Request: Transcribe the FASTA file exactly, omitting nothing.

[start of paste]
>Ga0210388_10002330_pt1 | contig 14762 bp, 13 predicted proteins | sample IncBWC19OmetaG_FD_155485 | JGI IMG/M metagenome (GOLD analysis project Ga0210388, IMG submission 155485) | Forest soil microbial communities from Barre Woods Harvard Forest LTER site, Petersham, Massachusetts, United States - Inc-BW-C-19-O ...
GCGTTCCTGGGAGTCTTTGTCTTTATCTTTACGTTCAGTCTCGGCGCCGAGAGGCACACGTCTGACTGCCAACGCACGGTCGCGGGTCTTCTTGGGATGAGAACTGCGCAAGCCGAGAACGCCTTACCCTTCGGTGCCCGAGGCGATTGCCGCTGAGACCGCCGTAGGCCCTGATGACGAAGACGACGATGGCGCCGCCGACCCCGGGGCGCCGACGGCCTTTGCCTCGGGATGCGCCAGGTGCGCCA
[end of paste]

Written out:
>Ga0210388_10002330_pt1 | contig 14762 bp, 13 predicted proteins | sample IncBWC19OmetaG_FD_155485 | JGI IMG/M metagenome (GOLD analysis project Ga0210388, IMG submission 155485) | Forest soil microbial communities from Barre Woods Harvard Forest LTER site, Petersham, Massachusetts, United States - Inc-BW-C-19-O ...
GCGTTCCTGGGAGTCTTTGTCTTTATCTTTACGTTCAGTCTCGGCGCCGAGAGGCACACGTCTGACTGCCAACGCACGGTCGCGGGTCTTCTTGGGATGAGAACTGCGCAAGCCGAGAACGCCTTACCCTTCGGTGCCCGAGGCGATTGCCGCTGAGACCGCCGTAGGCCCTGATGACGAAGACGACGATGGCGCCGCCGACCCCGGGGCGCCGACGGCCTTTGCCTCGGGATGCGCCAGGTGCGCCA